So would I recommend the Abbott Trail 10k run? Definitely, but I’d also recommend wearing trail shoes if it’s wet. Some of the downhill sections were a little ‘hairy’ in places. Advice I’ll follow myself if I enter the race again next year.

Race ratings:

  • Cost: 8/10 – £20 (plus £1 service charge) – all profits went to charity
  • Course: 9/10
  • Medal: 8/10
  • Race t-shirt: n/a
  • Goody Bag: 2/10

Do you have any tips for tackling really steep hills? I tried taking shorter strides, focusing on something in the distance, slowing my pace etc but still found myself walking.

How long do you think it should take race organisers to publish official race results? Judging some of the comments on social media, runners now expect chip times and race results to be published more or less instantly.

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12 thoughts on “Race Report: Abbott Trail 10k run

  1. Maria @ Maria Runs says:

    Well done- those hills look very tough. I tend to walk up hills if they are super steep because I will run at the same speed but tire myself out less by walking. Plus I can take some pictures.
    I don’t mind waiting for chip times, but recently quite a few races have sent a text automatically as I have crossed the line which is very clever. Some of the local races here do print outs but you have to queue up for the machine so I don’t always bother.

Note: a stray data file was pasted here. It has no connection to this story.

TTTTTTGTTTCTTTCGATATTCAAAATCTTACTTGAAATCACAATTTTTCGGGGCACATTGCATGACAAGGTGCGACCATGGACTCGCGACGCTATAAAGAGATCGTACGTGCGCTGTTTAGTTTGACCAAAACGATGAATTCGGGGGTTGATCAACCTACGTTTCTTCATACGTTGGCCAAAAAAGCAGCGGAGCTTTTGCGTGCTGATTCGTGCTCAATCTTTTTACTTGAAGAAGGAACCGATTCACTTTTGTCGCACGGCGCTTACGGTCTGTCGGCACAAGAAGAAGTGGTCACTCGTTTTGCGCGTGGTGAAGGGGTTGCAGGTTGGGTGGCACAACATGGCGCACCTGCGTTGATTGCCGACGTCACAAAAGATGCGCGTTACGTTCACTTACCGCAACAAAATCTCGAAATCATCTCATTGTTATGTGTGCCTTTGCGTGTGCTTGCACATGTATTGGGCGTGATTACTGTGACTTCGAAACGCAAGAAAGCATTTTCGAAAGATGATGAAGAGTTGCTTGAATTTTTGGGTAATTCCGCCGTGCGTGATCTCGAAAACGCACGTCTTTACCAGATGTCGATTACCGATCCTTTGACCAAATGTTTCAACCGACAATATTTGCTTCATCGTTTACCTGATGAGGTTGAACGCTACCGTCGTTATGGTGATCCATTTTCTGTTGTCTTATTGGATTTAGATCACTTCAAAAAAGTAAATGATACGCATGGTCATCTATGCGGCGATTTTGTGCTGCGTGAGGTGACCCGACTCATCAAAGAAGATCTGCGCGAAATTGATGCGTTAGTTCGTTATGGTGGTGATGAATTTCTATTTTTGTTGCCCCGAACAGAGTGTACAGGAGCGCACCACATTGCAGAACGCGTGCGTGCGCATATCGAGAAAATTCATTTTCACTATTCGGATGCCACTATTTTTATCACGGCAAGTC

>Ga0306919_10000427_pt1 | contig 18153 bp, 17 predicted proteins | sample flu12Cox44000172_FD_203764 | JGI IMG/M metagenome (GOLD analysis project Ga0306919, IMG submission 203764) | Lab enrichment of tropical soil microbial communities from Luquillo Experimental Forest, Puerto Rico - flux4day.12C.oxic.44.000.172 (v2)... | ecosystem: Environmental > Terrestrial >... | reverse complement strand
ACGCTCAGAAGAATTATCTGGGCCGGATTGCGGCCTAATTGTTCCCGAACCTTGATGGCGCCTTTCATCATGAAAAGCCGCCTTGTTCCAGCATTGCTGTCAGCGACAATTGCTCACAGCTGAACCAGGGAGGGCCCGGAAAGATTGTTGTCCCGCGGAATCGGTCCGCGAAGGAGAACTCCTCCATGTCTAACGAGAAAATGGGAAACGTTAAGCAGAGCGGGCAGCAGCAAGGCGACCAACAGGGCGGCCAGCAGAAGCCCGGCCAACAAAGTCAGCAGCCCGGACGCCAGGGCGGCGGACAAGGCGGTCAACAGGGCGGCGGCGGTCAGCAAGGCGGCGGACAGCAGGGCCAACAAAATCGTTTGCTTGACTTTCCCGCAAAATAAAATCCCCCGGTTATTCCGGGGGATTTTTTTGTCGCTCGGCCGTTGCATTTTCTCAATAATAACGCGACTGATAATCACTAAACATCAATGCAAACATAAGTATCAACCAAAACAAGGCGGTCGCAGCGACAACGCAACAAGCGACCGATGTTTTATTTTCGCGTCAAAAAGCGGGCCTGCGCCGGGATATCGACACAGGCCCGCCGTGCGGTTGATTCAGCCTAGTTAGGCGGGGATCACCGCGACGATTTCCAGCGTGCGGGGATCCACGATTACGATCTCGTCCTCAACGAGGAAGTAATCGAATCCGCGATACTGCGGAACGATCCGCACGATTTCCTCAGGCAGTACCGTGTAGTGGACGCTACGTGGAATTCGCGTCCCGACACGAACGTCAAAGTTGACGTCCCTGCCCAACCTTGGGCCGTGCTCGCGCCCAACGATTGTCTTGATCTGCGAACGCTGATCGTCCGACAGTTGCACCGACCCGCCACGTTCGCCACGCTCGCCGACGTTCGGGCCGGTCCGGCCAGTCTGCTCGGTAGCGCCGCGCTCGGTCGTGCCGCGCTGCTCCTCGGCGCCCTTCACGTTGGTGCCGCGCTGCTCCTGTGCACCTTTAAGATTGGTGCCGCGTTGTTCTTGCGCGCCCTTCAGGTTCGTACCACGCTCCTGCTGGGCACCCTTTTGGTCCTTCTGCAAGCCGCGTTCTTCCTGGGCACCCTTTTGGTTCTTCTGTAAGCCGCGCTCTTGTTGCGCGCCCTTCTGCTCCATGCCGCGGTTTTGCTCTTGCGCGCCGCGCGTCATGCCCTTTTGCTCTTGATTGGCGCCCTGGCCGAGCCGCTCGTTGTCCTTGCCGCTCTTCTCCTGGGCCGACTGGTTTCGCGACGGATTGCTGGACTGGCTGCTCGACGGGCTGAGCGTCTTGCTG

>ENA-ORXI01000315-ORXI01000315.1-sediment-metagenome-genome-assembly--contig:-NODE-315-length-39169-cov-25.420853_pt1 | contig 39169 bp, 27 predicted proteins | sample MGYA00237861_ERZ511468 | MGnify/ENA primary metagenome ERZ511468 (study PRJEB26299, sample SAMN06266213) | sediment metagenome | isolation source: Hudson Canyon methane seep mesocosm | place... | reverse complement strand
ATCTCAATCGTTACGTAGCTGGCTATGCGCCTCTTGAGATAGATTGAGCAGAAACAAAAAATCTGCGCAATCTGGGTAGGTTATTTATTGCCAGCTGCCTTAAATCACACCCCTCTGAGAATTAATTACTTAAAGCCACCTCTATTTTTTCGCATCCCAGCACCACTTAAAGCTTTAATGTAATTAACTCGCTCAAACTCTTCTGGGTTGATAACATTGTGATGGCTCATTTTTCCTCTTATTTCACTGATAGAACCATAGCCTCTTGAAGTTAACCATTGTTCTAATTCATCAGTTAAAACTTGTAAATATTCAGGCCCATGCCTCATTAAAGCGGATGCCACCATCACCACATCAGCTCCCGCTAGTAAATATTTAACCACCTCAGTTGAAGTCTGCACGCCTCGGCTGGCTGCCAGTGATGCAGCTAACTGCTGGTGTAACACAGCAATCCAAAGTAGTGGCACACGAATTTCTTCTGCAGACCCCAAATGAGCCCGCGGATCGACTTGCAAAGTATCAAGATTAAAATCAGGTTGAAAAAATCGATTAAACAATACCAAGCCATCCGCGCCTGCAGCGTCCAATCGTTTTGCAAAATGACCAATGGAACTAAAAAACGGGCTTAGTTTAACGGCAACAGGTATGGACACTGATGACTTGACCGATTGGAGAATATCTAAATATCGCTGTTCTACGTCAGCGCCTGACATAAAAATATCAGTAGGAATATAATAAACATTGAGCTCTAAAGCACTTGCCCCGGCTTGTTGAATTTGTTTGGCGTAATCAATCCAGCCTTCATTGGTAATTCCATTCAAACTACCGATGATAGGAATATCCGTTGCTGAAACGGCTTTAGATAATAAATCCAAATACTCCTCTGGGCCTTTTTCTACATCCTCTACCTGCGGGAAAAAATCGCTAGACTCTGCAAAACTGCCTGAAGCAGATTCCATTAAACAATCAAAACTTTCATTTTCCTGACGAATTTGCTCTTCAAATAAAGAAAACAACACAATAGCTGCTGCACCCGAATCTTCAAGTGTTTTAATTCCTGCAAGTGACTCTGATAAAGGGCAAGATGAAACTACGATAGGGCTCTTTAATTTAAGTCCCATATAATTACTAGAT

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    • Emma says:

      Thanks Maria, that one hill was really tough. My walking pace was faster than a couple of other runners’ running pace, so walking was definitely the right decision. As you say, walking also saved my legs a little.
      I felt so sorry for the organisers. People were chasing their times and (free!) race photos within a couple of hours of the event finishing. When we entered we were told we would be emailed the results as soon as they were available, I guess people don’t always read the small print when they enter races.

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  2. AJ says:

    When I’m going down steep hills, I always remember to make myself “wide”- legs further apart than usual and arms further out to my side

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  3. Anna Smith-James (@AnnaTheApple88) says:

    Well done on what sounds like a tough race! Nice that you just chilled and took some photos – the best races are like this in my opinion 🙂
    I think it depends on the race. If it’s a big race with an app and costs a lot I would really expect the results fairly soon. But a local race with under 1,000 people. Nope. Happy to get them whenever!

    Like

    • Emma says:

      Thanks Anna. It’s so good to see your blog up and running again. My new approach to none PB attempt races (probably most of them) is to have fun, to take some photos and to finish uninjured. My next challenge is to master the art of taking selfies while I’m running.
      This was a small, charity race with less than 250 runners, so I didn’t mind having to wait a couple of days. Some people need to learn how to chill 😉

      Like